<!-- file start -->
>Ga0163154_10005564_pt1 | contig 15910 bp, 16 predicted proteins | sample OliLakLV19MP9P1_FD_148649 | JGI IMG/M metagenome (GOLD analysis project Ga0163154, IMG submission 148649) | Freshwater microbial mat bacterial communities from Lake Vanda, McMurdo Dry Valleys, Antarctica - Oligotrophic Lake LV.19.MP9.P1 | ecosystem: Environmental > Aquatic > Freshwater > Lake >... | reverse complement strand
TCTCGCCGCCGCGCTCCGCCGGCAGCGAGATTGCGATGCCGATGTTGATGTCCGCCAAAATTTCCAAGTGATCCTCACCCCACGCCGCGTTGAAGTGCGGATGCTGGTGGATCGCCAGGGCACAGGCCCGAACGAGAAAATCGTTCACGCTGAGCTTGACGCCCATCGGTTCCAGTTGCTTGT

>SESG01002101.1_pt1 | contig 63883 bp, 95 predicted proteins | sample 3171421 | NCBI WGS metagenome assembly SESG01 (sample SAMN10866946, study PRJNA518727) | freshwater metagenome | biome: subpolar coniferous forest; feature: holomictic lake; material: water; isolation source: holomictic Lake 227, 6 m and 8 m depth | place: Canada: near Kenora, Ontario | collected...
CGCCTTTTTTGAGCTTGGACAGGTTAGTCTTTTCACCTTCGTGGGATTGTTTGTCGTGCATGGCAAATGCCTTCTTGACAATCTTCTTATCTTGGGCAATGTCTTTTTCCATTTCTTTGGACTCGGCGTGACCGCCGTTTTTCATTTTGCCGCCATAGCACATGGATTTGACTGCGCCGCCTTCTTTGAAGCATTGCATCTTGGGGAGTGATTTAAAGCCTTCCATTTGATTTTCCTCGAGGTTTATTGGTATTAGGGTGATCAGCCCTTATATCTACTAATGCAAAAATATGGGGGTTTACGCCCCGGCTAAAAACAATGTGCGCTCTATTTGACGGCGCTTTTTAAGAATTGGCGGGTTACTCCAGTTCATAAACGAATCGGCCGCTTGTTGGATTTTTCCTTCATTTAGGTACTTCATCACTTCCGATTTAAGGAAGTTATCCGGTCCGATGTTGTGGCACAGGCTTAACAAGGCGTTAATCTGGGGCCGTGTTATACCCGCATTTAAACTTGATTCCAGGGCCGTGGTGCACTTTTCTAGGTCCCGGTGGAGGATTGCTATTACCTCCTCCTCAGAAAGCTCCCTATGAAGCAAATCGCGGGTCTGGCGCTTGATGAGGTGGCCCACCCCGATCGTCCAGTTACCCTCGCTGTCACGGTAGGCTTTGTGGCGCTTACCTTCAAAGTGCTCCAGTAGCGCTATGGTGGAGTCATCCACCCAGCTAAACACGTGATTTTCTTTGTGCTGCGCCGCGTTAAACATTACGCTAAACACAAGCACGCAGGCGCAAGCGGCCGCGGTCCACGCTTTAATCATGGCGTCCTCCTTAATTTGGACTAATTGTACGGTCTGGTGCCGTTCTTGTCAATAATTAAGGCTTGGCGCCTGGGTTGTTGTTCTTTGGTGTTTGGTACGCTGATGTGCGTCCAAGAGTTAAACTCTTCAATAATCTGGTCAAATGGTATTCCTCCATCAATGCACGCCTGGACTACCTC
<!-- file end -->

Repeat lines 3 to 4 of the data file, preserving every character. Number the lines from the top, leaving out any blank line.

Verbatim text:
>SESG01002101.1_pt1 | contig 63883 bp, 95 predicted proteins | sample 3171421 | NCBI WGS metagenome assembly SESG01 (sample SAMN10866946, study PRJNA518727) | freshwater metagenome | biome: subpolar coniferous forest; feature: holomictic lake; material: water; isolation source: holomictic Lake 227, 6 m and 8 m depth | place: Canada: near Kenora, Ontario | collected...
CGCCTTTTTTGAGCTTGGACAGGTTAGTCTTTTCACCTTCGTGGGATTGTTTGTCGTGCATGGCAAATGCCTTCTTGACAATCTTCTTATCTTGGGCAATGTCTTTTTCCATTTCTTTGGACTCGGCGTGACCGCCGTTTTTCATTTTGCCGCCATAGCACATGGATTTGACTGCGCCGCCTTCTTTGAAGCATTGCATCTTGGGGAGTGATTTAAAGCCTTCCATTTGATTTTCCTCGAGGTTTATTGGTATTAGGGTGATCAGCCCTTATATCTACTAATGCAAAAATATGGGGGTTTACGCCCCGGCTAAAAACAATGTGCGCTCTATTTGACGGCGCTTTTTAAGAATTGGCGGGTTACTCCAGTTCATAAACGAATCGGCCGCTTGTTGGATTTTTCCTTCATTTAGGTACTTCATCACTTCCGATTTAAGGAAGTTATCCGGTCCGATGTTGTGGCACAGGCTTAACAAGGCGTTAATCTGGGGCCGTGTTATACCCGCATTTAAACTTGATTCCAGGGCCGTGGTGCACTTTTCTAGGTCCCGGTGGAGGATTGCTATTACCTCCTCCTCAGAAAGCTCCCTATGAAGCAAATCGCGGGTCTGGCGCTTGATGAGGTGGCCCACCCCGATCGTCCAGTTACCCTCGCTGTCACGGTAGGCTTTGTGGCGCTTACCTTCAAAGTGCTCCAGTAGCGCTATGGTGGAGTCATCCACCCAGCTAAACACGTGATTTTCTTTGTGCTGCGCCGCGTTAAACATTACGCTAAACACAAGCACGCAGGCGCAAGCGGCCGCGGTCCACGCTTTAATCATGGCGTCCTCCTTAATTTGGACTAATTGTACGGTCTGGTGCCGTTCTTGTCAATAATTAAGGCTTGGCGCCTGGGTTGTTGTTCTTTGGTGTTTGGTACGCTGATGTGCGTCCAAGAGTTAAACTCTTCAATAATCTGGTCAAATGGTATTCCTCCATCAATGCACGCCTGGACTACCTC